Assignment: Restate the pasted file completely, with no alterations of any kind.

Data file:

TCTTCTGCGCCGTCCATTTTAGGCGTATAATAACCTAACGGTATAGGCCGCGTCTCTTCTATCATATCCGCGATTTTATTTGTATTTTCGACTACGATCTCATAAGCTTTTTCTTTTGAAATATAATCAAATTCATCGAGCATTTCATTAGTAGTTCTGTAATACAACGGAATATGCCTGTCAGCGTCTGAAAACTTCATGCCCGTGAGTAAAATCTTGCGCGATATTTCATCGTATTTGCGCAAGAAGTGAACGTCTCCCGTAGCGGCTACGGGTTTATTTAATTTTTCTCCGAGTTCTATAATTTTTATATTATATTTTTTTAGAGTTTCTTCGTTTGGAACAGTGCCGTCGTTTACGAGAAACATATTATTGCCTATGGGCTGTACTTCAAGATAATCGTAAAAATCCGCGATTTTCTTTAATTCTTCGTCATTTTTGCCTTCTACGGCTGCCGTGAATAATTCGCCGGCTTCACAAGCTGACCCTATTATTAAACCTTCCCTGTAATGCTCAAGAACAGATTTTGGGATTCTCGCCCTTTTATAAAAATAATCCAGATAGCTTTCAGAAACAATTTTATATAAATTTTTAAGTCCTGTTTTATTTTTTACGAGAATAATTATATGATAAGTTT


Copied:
TCTTCTGCGCCGTCCATTTTAGGCGTATAATAACCTAACGGTATAGGCCGCGTCTCTTCTATCATATCCGCGATTTTATTTGTATTTTCGACTACGATCTCATAAGCTTTTTCTTTTGAAATATAATCAAATTCATCGAGCATTTCATTAGTAGTTCTGTAATACAACGGAATATGCCTGTCAGCGTCTGAAAACTTCATGCCCGTGAGTAAAATCTTGCGCGATATTTCATCGTATTTGCGCAAGAAGTGAACGTCTCCCGTAGCGGCTACGGGTTTATTTAATTTTTCTCCGAGTTCTATAATTTTTATATTATATTTTTTTAGAGTTTCTTCGTTTGGAACAGTGCCGTCGTTTACGAGAAACATATTATTGCCTATGGGCTGTACTTCAAGATAATCGTAAAAATCCGCGATTTTCTTTAATTCTTCGTCATTTTTGCCTTCTACGGCTGCCGTGAATAATTCGCCGGCTTCACAAGCTGACCCTATTATTAAACCTTCCCTGTAATGCTCAAGAACAGATTTTGGGATTCTCGCCCTTTTATAAAAATAATCCAGATAGCTTTCAGAAACAATTTTATATAAATTTTTAAGTCCTGTTTTATTTTTTACGAGAATAATTATATGATAAGTTT